Published May 30, 2014 - 11:43 AM Read more...


PHK: HTTP 2.0 Should Be Scrapped: Tech Posted by: comforteagle

From the Just Stop dept.:
Via the HTTP working group list comes a post from Poul-Henning Kamp proposing that HTTP 2.0 (as it exists now) never be released after the plan of adopting Google's SPDY protocol with minor changes revealed flaws that SPDY/HTTP 2.0 will not address. Quoting:

"The WG took the prototype SPDY was, before even completing its previous assignment, and wasted a lot of time and effort trying to goldplate over the warts and mistakes in it. And rather than 'ohh, we get HTTP/2.0 almost for free', we found out that there are numerous hard problems that SPDY doesn't even get close to solving, and that we will need to make some simplifications in the evolved HTTP concept if we ever want to solve them. ... Wouldn't we get a better result from taking a much deeper look at the current cryptographic and privacy situation, rather than publish a protocol with a cryptographic band-aid which doesn't solve the problems and gets in the way in many applications ? ... Isn't publishing HTTP/2.0 as a 'place-holder' is just a waste of everybody's time, and a needless code churn, leading to increased risk of security exposures and failure for no significant gains ?"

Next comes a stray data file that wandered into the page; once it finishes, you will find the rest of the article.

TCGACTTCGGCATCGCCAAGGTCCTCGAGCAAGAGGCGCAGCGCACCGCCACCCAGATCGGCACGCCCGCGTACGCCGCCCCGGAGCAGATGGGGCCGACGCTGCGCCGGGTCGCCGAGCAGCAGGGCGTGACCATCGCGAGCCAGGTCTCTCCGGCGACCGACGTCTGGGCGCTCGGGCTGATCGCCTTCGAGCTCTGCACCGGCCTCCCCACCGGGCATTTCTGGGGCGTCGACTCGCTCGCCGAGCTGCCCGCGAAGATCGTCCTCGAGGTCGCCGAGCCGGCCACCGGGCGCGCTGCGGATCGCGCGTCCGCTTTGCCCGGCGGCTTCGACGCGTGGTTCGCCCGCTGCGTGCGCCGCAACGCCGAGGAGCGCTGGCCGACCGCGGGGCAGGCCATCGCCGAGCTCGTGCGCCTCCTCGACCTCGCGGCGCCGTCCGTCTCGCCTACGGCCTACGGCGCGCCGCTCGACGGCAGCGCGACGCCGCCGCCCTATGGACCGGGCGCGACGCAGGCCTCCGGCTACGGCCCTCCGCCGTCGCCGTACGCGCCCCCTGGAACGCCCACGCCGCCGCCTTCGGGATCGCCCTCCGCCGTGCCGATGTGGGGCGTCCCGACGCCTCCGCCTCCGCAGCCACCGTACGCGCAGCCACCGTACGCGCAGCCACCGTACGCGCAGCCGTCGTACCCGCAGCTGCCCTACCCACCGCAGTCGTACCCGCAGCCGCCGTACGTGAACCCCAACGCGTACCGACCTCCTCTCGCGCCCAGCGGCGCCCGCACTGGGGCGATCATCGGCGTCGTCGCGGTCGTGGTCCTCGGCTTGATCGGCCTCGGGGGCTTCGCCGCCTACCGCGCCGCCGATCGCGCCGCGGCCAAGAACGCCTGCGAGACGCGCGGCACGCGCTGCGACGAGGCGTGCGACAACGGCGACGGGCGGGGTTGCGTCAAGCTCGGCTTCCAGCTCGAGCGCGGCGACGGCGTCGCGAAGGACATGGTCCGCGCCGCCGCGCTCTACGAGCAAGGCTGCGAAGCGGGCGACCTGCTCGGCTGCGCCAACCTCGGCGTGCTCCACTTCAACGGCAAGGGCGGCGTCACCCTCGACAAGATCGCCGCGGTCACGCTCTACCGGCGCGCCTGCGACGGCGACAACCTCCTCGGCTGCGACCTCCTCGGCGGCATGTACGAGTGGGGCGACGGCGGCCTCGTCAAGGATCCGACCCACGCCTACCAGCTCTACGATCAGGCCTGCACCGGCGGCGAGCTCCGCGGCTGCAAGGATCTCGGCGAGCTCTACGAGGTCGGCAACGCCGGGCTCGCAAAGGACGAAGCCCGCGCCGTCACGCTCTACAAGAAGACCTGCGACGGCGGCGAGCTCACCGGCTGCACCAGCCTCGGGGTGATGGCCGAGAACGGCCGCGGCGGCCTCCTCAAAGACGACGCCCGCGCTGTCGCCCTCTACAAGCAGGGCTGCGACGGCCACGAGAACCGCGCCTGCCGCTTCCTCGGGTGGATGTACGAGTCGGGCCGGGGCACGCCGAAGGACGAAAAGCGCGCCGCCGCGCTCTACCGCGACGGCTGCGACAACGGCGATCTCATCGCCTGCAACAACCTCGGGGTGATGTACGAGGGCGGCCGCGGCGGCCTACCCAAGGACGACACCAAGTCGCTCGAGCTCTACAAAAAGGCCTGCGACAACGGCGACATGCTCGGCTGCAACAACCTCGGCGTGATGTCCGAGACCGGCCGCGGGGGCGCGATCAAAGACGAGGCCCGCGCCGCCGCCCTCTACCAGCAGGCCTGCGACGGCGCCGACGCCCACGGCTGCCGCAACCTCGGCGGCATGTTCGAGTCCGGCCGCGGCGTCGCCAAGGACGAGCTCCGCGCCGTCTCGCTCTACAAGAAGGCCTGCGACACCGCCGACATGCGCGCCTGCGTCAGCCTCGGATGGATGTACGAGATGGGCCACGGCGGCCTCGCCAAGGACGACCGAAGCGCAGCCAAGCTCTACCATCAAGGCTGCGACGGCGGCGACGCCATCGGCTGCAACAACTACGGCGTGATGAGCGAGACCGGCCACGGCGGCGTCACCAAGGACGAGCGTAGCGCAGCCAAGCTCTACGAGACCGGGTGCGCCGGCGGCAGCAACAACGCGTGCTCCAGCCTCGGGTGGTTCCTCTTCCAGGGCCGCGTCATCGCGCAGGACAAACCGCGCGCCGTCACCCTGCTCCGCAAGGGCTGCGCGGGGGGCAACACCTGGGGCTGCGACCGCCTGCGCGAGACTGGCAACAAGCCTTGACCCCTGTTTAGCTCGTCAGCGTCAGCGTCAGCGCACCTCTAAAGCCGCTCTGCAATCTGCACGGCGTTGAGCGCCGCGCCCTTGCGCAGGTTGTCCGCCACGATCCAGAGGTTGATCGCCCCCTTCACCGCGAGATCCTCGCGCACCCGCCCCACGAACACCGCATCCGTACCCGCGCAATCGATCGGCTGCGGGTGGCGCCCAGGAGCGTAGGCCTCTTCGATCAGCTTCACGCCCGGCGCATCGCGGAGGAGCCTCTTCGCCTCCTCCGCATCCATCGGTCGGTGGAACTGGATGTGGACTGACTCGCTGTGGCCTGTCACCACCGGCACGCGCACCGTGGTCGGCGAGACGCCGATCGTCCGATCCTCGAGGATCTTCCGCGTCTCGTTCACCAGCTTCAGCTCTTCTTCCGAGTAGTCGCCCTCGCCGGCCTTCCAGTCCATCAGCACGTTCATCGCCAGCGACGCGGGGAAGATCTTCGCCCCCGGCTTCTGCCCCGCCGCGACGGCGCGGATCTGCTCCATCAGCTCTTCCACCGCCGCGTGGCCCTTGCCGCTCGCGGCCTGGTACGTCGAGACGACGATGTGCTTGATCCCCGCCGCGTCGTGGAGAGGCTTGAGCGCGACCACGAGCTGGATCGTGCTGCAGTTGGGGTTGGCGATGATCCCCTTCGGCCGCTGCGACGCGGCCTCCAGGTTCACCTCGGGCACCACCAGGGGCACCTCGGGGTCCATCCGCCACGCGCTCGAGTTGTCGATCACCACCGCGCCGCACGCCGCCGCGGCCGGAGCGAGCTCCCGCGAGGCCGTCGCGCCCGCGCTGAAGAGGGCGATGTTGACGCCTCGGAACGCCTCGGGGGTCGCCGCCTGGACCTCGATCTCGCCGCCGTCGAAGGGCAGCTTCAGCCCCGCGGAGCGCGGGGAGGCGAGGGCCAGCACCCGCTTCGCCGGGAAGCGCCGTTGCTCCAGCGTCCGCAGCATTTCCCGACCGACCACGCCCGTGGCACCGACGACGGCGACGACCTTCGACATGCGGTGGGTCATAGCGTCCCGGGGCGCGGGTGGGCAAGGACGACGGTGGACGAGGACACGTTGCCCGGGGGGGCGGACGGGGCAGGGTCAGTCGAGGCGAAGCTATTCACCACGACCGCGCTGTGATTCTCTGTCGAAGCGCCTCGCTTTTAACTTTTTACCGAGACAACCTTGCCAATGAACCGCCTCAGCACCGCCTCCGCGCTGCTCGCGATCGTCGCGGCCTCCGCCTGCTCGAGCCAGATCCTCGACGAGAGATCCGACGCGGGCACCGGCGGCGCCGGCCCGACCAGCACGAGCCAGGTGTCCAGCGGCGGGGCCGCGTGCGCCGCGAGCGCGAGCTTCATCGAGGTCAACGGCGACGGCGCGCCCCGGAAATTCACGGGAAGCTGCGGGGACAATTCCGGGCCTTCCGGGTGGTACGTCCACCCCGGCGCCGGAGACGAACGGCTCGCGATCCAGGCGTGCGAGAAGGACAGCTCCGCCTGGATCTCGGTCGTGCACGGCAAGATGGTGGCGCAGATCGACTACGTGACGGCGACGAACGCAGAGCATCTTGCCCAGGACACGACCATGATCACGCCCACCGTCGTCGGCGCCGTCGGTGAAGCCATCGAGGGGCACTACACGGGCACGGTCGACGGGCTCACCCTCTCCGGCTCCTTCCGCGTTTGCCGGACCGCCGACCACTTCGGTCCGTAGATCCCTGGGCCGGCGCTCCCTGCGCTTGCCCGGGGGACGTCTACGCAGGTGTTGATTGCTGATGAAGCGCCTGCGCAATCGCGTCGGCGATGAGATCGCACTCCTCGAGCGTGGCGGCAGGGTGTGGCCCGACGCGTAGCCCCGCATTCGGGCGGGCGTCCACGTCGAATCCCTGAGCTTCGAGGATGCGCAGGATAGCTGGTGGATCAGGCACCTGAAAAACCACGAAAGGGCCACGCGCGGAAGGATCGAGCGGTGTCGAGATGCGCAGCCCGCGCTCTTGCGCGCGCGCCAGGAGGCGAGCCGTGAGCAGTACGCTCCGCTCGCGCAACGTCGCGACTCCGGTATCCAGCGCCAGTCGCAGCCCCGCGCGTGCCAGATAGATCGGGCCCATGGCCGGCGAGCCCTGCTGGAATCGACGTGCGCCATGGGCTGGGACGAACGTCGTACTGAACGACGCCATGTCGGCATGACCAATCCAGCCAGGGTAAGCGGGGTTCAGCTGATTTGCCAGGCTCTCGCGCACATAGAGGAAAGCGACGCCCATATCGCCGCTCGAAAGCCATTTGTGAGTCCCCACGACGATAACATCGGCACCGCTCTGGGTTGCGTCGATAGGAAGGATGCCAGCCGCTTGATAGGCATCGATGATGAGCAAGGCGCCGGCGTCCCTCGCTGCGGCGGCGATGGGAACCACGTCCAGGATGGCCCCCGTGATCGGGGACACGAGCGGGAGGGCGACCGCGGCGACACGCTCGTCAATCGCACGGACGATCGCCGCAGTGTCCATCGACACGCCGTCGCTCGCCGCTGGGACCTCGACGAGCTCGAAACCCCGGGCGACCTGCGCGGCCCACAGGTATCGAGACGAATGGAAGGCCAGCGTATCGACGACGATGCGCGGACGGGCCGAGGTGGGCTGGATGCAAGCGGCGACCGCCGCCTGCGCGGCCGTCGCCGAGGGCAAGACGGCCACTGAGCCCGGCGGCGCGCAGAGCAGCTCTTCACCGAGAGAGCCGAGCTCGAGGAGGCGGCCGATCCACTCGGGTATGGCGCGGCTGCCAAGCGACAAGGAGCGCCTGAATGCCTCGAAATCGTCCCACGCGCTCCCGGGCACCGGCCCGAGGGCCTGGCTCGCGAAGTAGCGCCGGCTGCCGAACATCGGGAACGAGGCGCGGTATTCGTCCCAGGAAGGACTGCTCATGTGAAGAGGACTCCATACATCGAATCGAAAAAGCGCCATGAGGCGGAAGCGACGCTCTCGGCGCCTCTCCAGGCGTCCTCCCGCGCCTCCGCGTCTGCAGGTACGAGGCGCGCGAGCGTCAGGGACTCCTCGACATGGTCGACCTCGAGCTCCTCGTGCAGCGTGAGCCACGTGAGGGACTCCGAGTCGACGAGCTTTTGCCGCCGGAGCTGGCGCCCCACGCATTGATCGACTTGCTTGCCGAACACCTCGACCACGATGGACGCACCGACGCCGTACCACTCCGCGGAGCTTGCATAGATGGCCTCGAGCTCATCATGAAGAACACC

Published May 27, 2014 - 11:52 AM Read more...


Apple, Google Settle Smartphone Patent Litigation: Legal Posted by: comforteagle

From the Back to Work dept.:
Apple Inc and Google Inc's Motorola Mobility unit have agreed to settle all patent litigation between them over smartphone technology, ending one of the highest profile lawsuits in technology.

Published May 21, 2014 - 11:51 AM Read more...


Valve Sponsors Work To Greatly Speed-Up Linux OpenGL Game Load Times: Gaming Posted by: comforteagle

From the Loading... dept.: